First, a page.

Program warns residents to be vigilant, keep vehicles safe
By ANDREA POTEET
Sunday Times Newspapers
After a recent rash of car break-ins and thefts, Downriver residents are warned to be vigilant.
In Melvindale, three parked vehicles were reported damaged last week and Allen Park residents also reported attempted theft of their vehicles last week, after finding their driver’s-side doors and ignitions pried off.
Riverview police posted tips on their Website in response to at least two car thefts and numerous cases of theft from vehicles.
The Website lists a variety of precautions residents can take, including parking in a well-lit area, locking all vehicle doors, and not leaving any valuables in the vehicle.
Terri Miller, executive director of Michigan-based Help Eliminate Auto Theft, or HEAT, said protecting a vehicle usually comes down to common sense. Car theft can be avoided most easily by keeping a car in the garage, she said.
“We tend to keep our junk in the garage and our expensive cars in the driveway,” Miller said. “Really, it should be the other way around.”
HEAT advises car owners use a layered system of protection, the first layer covering “common sense” tips like keeping valuables that must be in the vehicle inside the trunk.
Global Positioning System units should be removed from the vehicle, along with the brackets that hold them in place, Miller said.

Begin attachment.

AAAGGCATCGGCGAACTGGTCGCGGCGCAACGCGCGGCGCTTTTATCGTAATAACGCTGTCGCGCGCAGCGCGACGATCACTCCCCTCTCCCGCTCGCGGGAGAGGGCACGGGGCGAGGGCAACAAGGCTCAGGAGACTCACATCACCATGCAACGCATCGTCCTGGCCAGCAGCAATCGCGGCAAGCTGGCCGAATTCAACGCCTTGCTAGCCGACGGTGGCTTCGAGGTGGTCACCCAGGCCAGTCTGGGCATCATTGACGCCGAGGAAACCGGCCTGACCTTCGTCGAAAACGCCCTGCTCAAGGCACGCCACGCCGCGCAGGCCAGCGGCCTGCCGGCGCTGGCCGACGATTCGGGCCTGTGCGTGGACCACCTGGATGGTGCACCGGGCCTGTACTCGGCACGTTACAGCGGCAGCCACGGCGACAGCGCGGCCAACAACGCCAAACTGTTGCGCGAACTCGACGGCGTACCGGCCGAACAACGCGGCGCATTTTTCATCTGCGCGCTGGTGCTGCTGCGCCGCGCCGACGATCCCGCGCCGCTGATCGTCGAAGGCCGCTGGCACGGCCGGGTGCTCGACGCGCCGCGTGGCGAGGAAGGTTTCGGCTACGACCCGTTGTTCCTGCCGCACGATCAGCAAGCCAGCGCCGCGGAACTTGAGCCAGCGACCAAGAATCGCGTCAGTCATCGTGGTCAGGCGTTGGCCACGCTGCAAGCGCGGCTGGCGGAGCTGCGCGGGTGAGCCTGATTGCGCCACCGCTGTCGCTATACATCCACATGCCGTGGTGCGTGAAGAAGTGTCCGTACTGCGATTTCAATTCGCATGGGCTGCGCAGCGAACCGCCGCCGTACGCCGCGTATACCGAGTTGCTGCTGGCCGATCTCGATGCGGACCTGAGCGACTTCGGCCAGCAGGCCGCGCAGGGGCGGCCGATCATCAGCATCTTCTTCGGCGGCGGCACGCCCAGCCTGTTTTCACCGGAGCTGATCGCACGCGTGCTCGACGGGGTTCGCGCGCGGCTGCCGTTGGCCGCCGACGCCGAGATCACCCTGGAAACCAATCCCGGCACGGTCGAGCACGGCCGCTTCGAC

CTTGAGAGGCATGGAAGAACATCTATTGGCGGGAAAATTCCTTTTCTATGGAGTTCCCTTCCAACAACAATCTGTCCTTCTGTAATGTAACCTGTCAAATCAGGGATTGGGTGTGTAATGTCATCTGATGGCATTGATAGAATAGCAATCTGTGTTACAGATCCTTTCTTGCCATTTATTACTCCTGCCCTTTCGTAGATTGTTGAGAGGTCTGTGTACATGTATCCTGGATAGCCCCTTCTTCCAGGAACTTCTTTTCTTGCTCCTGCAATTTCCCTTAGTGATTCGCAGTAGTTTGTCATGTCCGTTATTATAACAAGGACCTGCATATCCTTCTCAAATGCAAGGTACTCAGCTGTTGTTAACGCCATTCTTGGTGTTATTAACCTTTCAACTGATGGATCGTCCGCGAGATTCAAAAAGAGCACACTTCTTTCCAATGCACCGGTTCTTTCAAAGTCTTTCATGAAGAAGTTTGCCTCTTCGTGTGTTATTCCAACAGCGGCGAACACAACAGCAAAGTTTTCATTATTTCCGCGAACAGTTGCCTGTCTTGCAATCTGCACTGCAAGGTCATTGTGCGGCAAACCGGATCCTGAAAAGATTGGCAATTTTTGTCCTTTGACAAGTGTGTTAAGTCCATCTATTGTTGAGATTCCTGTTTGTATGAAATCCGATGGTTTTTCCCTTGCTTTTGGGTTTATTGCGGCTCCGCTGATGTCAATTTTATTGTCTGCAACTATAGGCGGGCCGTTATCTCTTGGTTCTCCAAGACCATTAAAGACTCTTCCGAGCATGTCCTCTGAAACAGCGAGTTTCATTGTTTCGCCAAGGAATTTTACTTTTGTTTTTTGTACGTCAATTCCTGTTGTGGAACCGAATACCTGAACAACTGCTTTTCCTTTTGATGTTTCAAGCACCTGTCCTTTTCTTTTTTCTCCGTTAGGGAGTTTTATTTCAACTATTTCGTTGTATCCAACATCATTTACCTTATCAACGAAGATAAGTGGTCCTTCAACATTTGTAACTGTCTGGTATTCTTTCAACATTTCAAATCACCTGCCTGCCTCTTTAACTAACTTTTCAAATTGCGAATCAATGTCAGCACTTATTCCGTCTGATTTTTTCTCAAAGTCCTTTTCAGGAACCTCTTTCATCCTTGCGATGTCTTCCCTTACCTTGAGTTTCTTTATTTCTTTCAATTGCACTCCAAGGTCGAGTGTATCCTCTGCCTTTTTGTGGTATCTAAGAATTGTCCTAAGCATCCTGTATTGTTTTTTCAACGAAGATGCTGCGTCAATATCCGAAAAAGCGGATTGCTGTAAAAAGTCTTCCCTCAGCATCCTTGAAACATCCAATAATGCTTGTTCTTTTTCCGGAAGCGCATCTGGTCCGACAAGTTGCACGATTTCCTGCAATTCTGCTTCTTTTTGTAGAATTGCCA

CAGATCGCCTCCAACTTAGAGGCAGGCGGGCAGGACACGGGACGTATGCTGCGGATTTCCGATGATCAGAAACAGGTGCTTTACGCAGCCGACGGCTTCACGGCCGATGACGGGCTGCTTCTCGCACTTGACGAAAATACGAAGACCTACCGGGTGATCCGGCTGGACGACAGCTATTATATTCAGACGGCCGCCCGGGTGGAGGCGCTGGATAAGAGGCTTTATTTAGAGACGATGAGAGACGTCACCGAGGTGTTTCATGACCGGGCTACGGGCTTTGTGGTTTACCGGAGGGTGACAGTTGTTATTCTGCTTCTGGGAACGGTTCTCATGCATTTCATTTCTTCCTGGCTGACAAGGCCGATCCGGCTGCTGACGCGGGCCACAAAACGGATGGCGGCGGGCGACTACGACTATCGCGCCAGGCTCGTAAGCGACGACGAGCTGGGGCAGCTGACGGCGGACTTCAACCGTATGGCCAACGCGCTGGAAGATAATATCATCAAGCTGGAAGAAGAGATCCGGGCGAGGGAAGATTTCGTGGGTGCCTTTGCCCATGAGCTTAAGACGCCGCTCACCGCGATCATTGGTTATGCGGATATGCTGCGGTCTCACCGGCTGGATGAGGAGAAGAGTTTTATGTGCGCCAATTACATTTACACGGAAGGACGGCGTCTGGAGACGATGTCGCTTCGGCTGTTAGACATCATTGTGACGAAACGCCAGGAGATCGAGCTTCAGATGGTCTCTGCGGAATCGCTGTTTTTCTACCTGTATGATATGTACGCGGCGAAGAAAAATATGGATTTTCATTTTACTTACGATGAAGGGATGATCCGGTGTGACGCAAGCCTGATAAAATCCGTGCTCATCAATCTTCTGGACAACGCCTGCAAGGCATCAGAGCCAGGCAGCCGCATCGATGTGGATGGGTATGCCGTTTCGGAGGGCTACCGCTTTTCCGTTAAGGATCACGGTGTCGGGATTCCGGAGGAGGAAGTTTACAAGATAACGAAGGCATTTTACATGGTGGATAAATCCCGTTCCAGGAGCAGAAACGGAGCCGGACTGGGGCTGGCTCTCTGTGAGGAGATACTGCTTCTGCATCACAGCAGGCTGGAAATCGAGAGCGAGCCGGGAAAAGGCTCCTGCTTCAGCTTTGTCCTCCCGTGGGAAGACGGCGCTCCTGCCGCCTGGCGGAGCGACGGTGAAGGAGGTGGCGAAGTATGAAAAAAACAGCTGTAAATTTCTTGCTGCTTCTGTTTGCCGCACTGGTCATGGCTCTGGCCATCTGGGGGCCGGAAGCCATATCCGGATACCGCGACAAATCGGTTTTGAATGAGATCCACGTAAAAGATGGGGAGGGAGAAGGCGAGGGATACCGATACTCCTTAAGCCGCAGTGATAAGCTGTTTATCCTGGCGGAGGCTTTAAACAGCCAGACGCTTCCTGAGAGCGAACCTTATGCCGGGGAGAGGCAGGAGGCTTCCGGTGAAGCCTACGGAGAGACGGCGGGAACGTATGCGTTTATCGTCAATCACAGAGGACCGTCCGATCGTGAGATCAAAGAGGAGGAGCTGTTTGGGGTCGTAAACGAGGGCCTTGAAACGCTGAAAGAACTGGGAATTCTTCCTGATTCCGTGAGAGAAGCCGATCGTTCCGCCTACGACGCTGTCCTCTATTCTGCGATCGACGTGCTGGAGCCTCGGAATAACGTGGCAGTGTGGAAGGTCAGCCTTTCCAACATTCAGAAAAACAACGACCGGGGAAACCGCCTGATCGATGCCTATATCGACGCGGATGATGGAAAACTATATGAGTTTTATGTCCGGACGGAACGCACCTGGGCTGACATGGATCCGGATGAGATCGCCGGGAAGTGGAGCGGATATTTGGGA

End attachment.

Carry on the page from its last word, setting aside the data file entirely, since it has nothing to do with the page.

“A thief might see it and say, ‘Maybe (the GPS) is in the console or the glove box,’” she said.
She also said never to assume that a neighborhood is safe enough to leave a car unlocked or running, even to warm up the vehicle or to run into a store.
The second layer of protection HEAT recommends includes things that signal to a potential thief that a vehicle is protected. An alarm system with a flashing light or a steering wheel lock can help, Miller said.
“They are not foolproof,” she said, “but they might slow a thief down. They might look at it and say, ‘I’m gonna steal the car next to it.’”
A third tier of protection can be offered by an alarm that automatically starts when a vehicle is unoccupied or a kill-switch, a device installed by a mechanic that can shut off the vehicle remotely, she said.
The final layer of protection HEAT recommends is a system like OnStar, or LoJack, which can help recover the vehicle once it is stolen.
Miller also said that many owners of older-model vehicles feel a false sense of security, but in reality, their vehicles are stolen much more than newer, more expensive cars.
“The most-stolen vehicles are late ’90s and early 2000s Chrysler vehicles,” Miller said. “That’s because the manufacturer did not build in a lot of anti-theft devices. Thieves know they are easier to steal.”
Vigilance is also an important factor, she said. HEAT runs a confidential hotline for people who have any information about car theft. Information leading to an arrest can result in a reward of up to $10,000.
All tips are passed on to and investigated by local law enforcement. HEAT then supplies the reward to tipsters who helped in the arrest.
“We don’t ask you to be detectives,” MIller said. “Just tell us what you know.”